Nattier and the intimate portrait of Marie Leszczynska

Nattier and the intimate portrait of Marie Leszczynska

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Title: Marie Leszczynska, represented in 1748 in town dress

Author : NATTIER Jean-Marc (1685 - 1766)

Creation date : 1748

Date shown: 1748

Dimensions: Height 146 - Width 113

Technique and other indications: Oil on canvas, full title: Marie Leszczynska, queen of France (1703-1768), represented in 1748 in town dress, wearing a lace marmot and reading the Gospels.

Storage location: National Museum of the Palace of Versailles (Versailles) website

Contact copyright: © Photo RMN-Grand Palais (Palace of Versailles) / Gérard Blot

Picture reference: 07-506243 / MV8543

Marie Leszczynska, represented in 1748 in town dress

© Photo RMN-Grand Palais (Palace of Versailles) / Gérard Blot

Publication date: December 2013

Historical context

Marie-Charlotte-Sophie-Félicité Leszczynska is the daughter of the dethroned king of Poland, Stanislas Leszczynski. Born in 1703, she was married in 1725 to Louis XV, then aged fifteen, in Strasbourg. Indeed, Louis XV is the last of the descendants of Louis XIV, after the deaths of the Grand Dauphin, the Petit Dauphin (his father), his mother and his two older brothers. Previous engagements with the too young daughter of Philip V of Spain, Marie-Anne Victoire, are broken off in order to avoid leaving the throne without descendants.

Polyglot and protector of the arts (she painted equally throughout her life and surrounded herself with the greatest painters of her time), the young queen happily lived her first years in Versailles, although she was kept away from power. Politics. Loved by Louis XV, she gave birth to ten children, six of whom died young. The impossibility for the queen to continue giving birth, as well as the deceptions of Louis XV, engender weariness within the couple. In 1748, she was forty-five years old; For a few years now, religion has taken an important place in her daily life and she likes to surround herself with a small but loyal circle of friends.

Image Analysis

The painting was commissioned by the queen herself in 1748, along with two copies (one for the Comte de Maurepas and the other for the Comte de Pâris-Duvernay). The queen expressly asks to be represented not in formal dress, but in "town dress".

Dressed in a red dress embroidered with ermine and enhanced by lace cuffs, Marie Leszczynska is seated in an armchair whose fabric embroidered with fleur-de-lis discreetly recalls the status of the model. The queen wears a white lace cap held up by a black lace mantilla, a symbol of domestic felicity foreign to a ceremonial portrait. The artist seems to take with this accessory and the color of the dress elements that he had already used in the portrait of ’Ulrika Lovisa Sparre, Countess Tessin in 1741 (Louvre museum). The regalia usual elements, essential elements for a portrait of a queen, are not present. Only the blue drapery stretched behind the queen lends a certain majesty to the background, punctuated by Doric pilasters; other discreet objects, such as jewelry (earrings, necklace in precious stones adorned with a miniature representing Saint John of Nepomuk, the favorite saint of the queen), bring elegance and grace to the model. Marie Leszczynska seems to have been drawn from her reading of the Gospels by the arrival of one of her relatives; the smile that she sketches at his approach determines a certain intimacy and reveals the portrait of a charming woman.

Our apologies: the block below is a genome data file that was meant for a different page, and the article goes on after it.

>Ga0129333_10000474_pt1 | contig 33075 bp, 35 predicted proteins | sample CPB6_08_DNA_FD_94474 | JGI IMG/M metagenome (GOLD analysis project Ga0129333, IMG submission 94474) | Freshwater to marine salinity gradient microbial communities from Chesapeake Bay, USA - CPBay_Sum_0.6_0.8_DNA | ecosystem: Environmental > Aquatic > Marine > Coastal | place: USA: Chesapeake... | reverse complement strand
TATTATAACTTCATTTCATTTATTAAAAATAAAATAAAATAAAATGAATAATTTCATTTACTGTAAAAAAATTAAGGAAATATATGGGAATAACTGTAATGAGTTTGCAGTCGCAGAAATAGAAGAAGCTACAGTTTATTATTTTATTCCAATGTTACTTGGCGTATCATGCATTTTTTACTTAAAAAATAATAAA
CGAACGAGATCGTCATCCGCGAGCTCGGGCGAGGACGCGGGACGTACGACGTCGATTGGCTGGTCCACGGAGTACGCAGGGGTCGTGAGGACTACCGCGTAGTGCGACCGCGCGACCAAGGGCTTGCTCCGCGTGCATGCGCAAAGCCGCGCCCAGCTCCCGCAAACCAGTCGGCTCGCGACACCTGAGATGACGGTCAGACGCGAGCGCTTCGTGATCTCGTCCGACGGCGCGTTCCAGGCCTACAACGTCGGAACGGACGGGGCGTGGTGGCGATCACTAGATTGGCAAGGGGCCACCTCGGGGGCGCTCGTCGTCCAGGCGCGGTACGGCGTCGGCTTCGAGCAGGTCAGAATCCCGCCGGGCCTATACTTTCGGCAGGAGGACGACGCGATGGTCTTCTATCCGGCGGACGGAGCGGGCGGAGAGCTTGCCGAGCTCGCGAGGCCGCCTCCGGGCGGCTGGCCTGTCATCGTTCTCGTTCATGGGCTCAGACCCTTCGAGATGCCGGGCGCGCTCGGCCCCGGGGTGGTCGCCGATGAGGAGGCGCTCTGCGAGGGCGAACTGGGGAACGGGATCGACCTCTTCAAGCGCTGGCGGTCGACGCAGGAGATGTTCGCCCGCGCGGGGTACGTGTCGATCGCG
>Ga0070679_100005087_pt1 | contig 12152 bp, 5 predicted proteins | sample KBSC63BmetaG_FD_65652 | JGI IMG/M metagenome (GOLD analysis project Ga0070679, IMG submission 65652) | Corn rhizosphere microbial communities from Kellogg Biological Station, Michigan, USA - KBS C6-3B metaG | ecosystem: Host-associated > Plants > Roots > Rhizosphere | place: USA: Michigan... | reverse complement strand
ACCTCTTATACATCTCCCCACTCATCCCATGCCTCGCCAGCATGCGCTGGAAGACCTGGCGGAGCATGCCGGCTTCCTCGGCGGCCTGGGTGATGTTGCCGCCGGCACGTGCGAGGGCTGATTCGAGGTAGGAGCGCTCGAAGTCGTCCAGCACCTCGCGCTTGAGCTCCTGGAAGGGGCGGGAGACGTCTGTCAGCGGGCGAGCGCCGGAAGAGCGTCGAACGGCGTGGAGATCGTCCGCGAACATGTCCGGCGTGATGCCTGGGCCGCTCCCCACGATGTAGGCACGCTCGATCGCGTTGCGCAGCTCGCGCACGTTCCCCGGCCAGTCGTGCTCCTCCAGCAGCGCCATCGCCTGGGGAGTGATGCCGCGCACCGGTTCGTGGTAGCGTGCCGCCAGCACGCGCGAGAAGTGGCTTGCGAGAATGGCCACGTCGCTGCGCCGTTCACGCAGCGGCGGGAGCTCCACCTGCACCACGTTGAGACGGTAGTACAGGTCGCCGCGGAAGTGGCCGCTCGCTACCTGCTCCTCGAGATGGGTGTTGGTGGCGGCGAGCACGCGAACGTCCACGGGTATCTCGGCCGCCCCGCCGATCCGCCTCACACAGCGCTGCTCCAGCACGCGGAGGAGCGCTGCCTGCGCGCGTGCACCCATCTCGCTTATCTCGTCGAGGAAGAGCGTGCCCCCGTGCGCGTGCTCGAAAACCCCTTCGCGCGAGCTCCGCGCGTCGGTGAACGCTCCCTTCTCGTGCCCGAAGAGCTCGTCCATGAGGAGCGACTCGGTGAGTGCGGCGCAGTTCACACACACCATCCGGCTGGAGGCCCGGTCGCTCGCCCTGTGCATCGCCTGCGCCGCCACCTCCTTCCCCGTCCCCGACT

The last painting for which Marie Leszczynska agreed to pose and which was presented at the Salon of 1748, the work received enthusiastic critics both for the resemblance of the portrait and for the "noble simplicity" which emanates from the figure.

This painting delivers a more human and more intimate face of royalty, which corresponds deeply to the personality of the queen and her way of life. Having respected court protocol all his life, the king granted him more freedoms from the end of the 1740s. It is therefore a daily scene that Nattier chooses to represent in this painting. Indeed, it contrasts radically with the official portraits made by Louis Tocqué in 1740 (Louvre museum) and Carle Van Loo in 1747 (National museum of the châteaux of Versailles and the Trianon). The pastel portrait of the queen by Maurice Quentin de la Tour (Louvre museum), presented at the same Salon, is also a great success for the same reasons.

The large number of copies from Nattier's studio, during the queen's lifetime but also posthumously, unambiguously demonstrates the painting's power of seduction as well as the queen's unwavering popularity. Distributed by engraving from 1755, the portrait lost its intimate function to achieve iconic status as the last portrait of Marie Leszczynska.

  • Louis XV
  • portrait
  • Leszczynska (Marie)
  • royal bride


Xavier SALMON (dir.), Jean-Marc Nattier. 1685-1766, catalog of the exhibition at the Musée national des châteaux de Versailles et de Trianon (October 26, 1999 - January 30, 2000), Paris, R.M.N., 1999.

Xavier SALMON (dir.), Speak to soul and heart. Painting according to Marie Leszczynska, catalog of the exhibition at the Musée du Château de Fontainebleau (June 18-September 19, 2011), Fontainebleau-Dijon, Musée national du château de Fontainebleau-Faton, 2011.

To cite this article

Saskia HANSELAAR, "Nattier and the intimate portrait of Marie Leszczynska"

Video: Louis XVs and Marias children